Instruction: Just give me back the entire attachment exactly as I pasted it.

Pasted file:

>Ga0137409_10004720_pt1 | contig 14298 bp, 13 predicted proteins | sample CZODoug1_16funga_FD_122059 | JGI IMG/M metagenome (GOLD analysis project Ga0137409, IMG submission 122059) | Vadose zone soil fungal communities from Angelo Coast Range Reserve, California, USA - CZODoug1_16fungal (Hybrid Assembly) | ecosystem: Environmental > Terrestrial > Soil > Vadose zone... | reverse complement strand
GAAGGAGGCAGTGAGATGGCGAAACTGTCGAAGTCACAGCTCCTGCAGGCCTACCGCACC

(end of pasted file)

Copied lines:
>Ga0137409_10004720_pt1 | contig 14298 bp, 13 predicted proteins | sample CZODoug1_16funga_FD_122059 | JGI IMG/M metagenome (GOLD analysis project Ga0137409, IMG submission 122059) | Vadose zone soil fungal communities from Angelo Coast Range Reserve, California, USA - CZODoug1_16fungal (Hybrid Assembly) | ecosystem: Environmental > Terrestrial > Soil > Vadose zone... | reverse complement strand
GAAGGAGGCAGTGAGATGGCGAAACTGTCGAAGTCACAGCTCCTGCAGGCCTACCGCACC